Big Data and Trading: Breaching New Frontiers

Big Data and Trading: Breaching New Frontiers

The global financial markets are a hive of activity. Information is being transmitted at a rate of knots every second of the day. Traders are faced with an information overflow; discerning what data is relevant and impactful on trading activity. Wall Street traders rely heavily on having access to the right information at the right time.

Traders and investors want as much relevant information as possible before they make their trades. Such soothsaying is disingenuous however – nobody has perfect information on how markets are going to move. However, that has not stopped analysts, investors, and market experts from developing artificial intelligence, and sophisticated algorithms that can understand market behavior and forecast accordingly.

Integrating Big Data into Financial Decision Making

Human advisors a.k.a. analysts are now integrating with the available technology to create the best possible financial data streams for traders. This comes in the form of Big Data. This data analyzes a myriad of sources, including market fundamentals, technical analysis, market sentiment on social networks et al. Big Data is increasingly being used at government level, for tracking things like demographic data, environmental changes, and market-related activity.

There is potential to use Big Data for demystifying the financial markets. The technological prowess available to us today, in the form of automated trading, sophisticated algorithms, predictive modeling, and various trading apps allow traders to profit off market movements as quickly as possible. Financial analysts and investment professionals make a point of staying ahead of the competition by having access to the right information as the news breaks.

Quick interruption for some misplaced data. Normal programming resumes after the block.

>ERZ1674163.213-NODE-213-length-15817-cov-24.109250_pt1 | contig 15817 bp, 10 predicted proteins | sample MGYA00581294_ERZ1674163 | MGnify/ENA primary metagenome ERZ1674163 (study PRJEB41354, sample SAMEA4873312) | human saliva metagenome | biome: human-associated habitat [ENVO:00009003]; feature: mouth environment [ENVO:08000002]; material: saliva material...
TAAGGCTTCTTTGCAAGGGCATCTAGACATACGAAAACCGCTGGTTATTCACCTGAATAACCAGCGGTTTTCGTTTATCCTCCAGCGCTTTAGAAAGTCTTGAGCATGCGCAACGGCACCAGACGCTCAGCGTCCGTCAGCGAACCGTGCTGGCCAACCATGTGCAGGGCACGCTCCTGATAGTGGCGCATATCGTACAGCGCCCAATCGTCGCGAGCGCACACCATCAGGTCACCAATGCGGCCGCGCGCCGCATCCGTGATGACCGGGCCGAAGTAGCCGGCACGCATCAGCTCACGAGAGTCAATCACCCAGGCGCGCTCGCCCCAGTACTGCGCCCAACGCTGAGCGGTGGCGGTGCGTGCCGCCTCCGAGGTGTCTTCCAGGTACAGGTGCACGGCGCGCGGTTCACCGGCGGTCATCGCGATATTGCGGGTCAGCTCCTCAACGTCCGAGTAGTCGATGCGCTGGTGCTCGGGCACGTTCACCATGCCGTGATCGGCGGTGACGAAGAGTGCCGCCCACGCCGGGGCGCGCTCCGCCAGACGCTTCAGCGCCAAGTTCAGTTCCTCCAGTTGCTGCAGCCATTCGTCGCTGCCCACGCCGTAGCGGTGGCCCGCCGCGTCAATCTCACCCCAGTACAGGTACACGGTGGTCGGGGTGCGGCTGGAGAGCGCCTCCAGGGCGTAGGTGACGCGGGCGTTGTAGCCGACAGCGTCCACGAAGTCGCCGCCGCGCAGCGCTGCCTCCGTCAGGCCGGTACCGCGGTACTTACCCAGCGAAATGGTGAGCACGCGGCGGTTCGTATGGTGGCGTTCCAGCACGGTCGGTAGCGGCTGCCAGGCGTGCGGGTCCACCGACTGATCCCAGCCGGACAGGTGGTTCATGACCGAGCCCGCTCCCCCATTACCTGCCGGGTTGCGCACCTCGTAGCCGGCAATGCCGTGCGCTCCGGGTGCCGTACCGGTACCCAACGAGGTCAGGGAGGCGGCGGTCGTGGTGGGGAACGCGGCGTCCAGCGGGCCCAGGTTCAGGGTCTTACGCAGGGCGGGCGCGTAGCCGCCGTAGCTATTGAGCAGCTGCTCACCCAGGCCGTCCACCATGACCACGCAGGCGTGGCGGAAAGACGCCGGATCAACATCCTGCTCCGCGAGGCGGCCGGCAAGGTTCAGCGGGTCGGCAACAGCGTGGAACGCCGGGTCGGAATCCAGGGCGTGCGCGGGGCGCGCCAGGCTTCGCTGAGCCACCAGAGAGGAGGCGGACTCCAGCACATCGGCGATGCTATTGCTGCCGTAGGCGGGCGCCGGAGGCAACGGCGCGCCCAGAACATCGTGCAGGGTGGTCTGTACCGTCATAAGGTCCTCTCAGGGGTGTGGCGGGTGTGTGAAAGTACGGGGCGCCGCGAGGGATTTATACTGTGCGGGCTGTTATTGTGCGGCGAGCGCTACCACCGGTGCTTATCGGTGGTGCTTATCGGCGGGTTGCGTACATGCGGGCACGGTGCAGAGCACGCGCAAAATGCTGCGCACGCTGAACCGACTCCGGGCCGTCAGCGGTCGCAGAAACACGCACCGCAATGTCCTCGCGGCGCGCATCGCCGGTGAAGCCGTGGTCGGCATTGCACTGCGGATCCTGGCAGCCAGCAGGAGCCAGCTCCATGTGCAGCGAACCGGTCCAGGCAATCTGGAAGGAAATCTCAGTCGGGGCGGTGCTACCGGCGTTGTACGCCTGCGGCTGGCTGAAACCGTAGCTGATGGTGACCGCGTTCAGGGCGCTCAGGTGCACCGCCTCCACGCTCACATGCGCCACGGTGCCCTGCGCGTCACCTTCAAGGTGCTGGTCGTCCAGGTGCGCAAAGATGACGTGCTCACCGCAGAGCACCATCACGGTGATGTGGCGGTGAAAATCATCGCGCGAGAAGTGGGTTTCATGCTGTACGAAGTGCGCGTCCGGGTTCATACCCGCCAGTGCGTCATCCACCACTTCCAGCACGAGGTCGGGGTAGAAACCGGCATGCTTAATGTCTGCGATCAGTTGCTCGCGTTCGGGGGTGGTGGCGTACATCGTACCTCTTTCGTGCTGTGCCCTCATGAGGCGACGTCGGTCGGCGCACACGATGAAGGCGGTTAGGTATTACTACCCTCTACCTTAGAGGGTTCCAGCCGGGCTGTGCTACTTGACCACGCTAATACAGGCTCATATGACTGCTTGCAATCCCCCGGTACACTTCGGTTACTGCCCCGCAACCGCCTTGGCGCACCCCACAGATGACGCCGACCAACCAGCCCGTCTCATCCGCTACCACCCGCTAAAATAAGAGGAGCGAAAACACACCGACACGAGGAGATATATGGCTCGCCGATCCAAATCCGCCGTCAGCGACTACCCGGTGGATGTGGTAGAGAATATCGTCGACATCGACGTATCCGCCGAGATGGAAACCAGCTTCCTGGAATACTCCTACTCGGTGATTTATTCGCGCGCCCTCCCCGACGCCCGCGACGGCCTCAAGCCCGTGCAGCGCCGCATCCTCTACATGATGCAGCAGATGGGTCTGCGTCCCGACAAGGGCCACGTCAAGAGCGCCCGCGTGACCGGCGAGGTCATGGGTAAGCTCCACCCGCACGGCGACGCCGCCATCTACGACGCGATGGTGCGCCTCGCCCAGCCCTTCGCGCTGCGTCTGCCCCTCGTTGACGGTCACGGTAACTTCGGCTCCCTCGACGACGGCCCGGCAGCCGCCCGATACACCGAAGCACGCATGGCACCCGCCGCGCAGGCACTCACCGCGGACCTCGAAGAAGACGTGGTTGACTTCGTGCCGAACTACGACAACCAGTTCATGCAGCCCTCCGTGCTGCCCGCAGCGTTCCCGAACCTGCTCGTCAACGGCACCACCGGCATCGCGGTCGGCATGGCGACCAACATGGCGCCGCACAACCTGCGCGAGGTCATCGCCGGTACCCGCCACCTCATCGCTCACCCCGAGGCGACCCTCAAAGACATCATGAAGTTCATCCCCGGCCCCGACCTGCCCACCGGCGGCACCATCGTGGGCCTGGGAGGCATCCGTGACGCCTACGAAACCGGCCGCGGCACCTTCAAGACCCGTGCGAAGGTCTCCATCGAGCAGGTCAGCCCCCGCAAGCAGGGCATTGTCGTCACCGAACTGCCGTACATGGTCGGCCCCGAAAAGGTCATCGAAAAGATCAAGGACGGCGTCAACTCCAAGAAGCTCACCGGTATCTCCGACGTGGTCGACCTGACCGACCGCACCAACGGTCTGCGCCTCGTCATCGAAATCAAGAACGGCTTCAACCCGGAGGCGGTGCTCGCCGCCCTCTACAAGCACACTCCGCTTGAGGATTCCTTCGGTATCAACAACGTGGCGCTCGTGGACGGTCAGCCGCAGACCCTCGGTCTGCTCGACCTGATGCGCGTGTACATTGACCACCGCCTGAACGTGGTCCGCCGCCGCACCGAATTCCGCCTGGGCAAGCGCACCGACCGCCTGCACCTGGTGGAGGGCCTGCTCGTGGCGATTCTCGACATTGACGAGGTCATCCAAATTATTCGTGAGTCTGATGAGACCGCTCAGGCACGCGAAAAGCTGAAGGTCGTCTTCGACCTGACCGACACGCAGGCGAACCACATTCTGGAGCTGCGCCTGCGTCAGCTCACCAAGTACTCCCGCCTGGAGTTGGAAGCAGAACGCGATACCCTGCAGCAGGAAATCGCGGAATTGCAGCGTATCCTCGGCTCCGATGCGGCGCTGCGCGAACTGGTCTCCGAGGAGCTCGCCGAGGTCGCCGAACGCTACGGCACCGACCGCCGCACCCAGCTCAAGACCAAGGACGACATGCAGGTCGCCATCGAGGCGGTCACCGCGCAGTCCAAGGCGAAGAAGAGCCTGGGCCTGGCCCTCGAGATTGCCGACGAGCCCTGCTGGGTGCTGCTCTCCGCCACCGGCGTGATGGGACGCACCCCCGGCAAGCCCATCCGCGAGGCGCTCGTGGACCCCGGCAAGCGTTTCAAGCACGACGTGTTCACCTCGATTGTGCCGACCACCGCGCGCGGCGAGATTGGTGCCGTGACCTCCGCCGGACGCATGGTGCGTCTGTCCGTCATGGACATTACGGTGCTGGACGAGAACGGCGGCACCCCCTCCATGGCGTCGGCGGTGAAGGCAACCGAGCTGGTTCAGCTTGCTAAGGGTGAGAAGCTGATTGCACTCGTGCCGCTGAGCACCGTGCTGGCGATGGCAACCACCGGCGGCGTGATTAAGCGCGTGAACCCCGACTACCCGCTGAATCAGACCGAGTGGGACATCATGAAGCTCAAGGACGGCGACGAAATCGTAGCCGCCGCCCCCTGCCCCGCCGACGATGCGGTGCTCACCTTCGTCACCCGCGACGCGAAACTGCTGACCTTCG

How to Use Big Data to Make Financial Decisions?

The three Vs of Big Data include volume, variety and velocity. The variety of data is important in that it can be structured or unstructured, or a combination thereof. As for volume, this determines how many terabytes of data are going to be considered in financial decision-making processes. Banks and non-bank financial institutions go through huge quantities of Big Data on a daily basis, trying to gain the competitive edge over others in the industry. Finally, there is the velocity of big data.

This includes how quickly information is available, and how it is accessed. It behooves traders of all types to utilize the most sophisticated programs possible to track data flows effectively. Wall Street traders have been doing this for quite some time. High-frequency trading is considered a form of algorithmic trading, and this allows traders to have a competitive edge over others in the market. However, there are some reservations about the nature of high-frequency trading and its efficacy in the markets.

Experts Value Big Data for Trading Purposes

Everyone wants to know which assets will generate the best returns and which assets will provide the least exposure to risk, according to CFD Trading analyst Jackson Brown Sr. It is important to select the right financial instruments at the right time, and trade them with call or put options accordingly. There is limited efficiency in financial markets; the cause-effect relationship between macroeconomic variables and individual stocks, commodities, bonds, indices, currencies, or other assets is nonlinear. Programs which use this information as effectively as possible are self-learning, or AI algorithms.

It is possible to gauge market movement with trend patterns that form. Analysts use this data to determine whether financial instruments are trending, or reverting to the mean. That data needs to be considered according to the time frame in question. Traders tend to dabble in the markets when momentum is on their side. Depending on your preferred investment strategy, it is always important to focus on technical and fundamental factors when trading assets. Big Data is especially useful in generating the necessary information to make those informed decisions.

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